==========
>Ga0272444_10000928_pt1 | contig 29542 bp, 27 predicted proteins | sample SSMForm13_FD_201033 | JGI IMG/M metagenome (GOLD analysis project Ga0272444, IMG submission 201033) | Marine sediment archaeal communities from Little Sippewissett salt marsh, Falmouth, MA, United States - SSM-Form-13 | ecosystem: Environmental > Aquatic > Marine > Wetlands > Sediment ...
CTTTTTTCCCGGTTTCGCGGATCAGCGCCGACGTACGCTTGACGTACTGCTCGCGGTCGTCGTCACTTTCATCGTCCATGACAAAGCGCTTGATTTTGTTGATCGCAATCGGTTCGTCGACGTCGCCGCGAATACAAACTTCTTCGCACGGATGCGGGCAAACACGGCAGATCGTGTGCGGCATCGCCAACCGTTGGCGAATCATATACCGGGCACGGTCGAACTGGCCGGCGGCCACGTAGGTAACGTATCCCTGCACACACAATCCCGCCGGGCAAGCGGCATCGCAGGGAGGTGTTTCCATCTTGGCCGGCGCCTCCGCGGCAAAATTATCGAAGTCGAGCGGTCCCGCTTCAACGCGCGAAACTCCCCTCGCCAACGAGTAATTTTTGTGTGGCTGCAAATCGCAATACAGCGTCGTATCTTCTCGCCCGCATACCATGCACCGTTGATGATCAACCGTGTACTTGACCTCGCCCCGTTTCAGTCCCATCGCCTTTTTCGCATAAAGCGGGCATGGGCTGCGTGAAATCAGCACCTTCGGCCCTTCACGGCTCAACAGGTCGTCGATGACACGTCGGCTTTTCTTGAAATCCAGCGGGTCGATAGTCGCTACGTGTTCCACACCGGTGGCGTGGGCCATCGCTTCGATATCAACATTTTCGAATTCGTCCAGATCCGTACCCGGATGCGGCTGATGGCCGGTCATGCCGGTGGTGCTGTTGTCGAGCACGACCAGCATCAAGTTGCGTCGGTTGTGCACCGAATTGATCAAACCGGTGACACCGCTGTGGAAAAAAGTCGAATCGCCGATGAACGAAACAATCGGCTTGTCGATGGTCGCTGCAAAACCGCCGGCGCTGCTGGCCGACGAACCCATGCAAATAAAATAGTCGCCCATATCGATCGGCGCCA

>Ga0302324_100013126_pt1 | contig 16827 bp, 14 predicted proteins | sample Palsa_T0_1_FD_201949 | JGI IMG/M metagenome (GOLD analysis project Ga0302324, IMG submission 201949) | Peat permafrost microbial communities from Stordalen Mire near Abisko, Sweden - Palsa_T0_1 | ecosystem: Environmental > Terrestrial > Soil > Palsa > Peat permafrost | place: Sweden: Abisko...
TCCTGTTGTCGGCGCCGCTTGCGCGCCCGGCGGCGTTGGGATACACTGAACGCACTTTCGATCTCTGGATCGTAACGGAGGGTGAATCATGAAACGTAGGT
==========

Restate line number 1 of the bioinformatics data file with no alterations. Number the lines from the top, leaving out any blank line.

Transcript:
>Ga0272444_10000928_pt1 | contig 29542 bp, 27 predicted proteins | sample SSMForm13_FD_201033 | JGI IMG/M metagenome (GOLD analysis project Ga0272444, IMG submission 201033) | Marine sediment archaeal communities from Little Sippewissett salt marsh, Falmouth, MA, United States - SSM-Form-13 | ecosystem: Environmental > Aquatic > Marine > Wetlands > Sediment ...